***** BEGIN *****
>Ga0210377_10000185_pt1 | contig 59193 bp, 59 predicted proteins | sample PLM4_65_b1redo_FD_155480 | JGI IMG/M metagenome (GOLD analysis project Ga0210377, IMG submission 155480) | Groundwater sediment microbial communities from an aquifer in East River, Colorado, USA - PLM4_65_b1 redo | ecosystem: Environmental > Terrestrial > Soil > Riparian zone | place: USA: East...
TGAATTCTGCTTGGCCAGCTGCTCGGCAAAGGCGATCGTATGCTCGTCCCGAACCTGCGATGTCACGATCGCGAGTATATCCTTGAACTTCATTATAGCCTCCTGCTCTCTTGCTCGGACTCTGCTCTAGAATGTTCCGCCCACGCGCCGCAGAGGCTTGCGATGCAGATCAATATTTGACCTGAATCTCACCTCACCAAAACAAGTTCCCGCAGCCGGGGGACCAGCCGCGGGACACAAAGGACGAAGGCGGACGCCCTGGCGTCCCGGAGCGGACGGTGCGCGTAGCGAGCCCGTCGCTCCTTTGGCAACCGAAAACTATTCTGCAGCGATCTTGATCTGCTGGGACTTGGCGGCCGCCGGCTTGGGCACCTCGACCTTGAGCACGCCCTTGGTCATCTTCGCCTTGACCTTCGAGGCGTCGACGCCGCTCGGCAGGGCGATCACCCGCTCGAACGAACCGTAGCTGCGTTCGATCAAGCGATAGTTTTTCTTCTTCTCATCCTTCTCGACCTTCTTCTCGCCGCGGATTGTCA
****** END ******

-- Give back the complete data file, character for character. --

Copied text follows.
>Ga0210377_10000185_pt1 | contig 59193 bp, 59 predicted proteins | sample PLM4_65_b1redo_FD_155480 | JGI IMG/M metagenome (GOLD analysis project Ga0210377, IMG submission 155480) | Groundwater sediment microbial communities from an aquifer in East River, Colorado, USA - PLM4_65_b1 redo | ecosystem: Environmental > Terrestrial > Soil > Riparian zone | place: USA: East...
TGAATTCTGCTTGGCCAGCTGCTCGGCAAAGGCGATCGTATGCTCGTCCCGAACCTGCGATGTCACGATCGCGAGTATATCCTTGAACTTCATTATAGCCTCCTGCTCTCTTGCTCGGACTCTGCTCTAGAATGTTCCGCCCACGCGCCGCAGAGGCTTGCGATGCAGATCAATATTTGACCTGAATCTCACCTCACCAAAACAAGTTCCCGCAGCCGGGGGACCAGCCGCGGGACACAAAGGACGAAGGCGGACGCCCTGGCGTCCCGGAGCGGACGGTGCGCGTAGCGAGCCCGTCGCTCCTTTGGCAACCGAAAACTATTCTGCAGCGATCTTGATCTGCTGGGACTTGGCGGCCGCCGGCTTGGGCACCTCGACCTTGAGCACGCCCTTGGTCATCTTCGCCTTGACCTTCGAGGCGTCGACGCCGCTCGGCAGGGCGATCACCCGCTCGAACGAACCGTAGCTGCGTTCGATCAAGCGATAGTTTTTCTTCTTCTCATCCTTCTCGACCTTCTTCTCGCCGCGGATTGTCA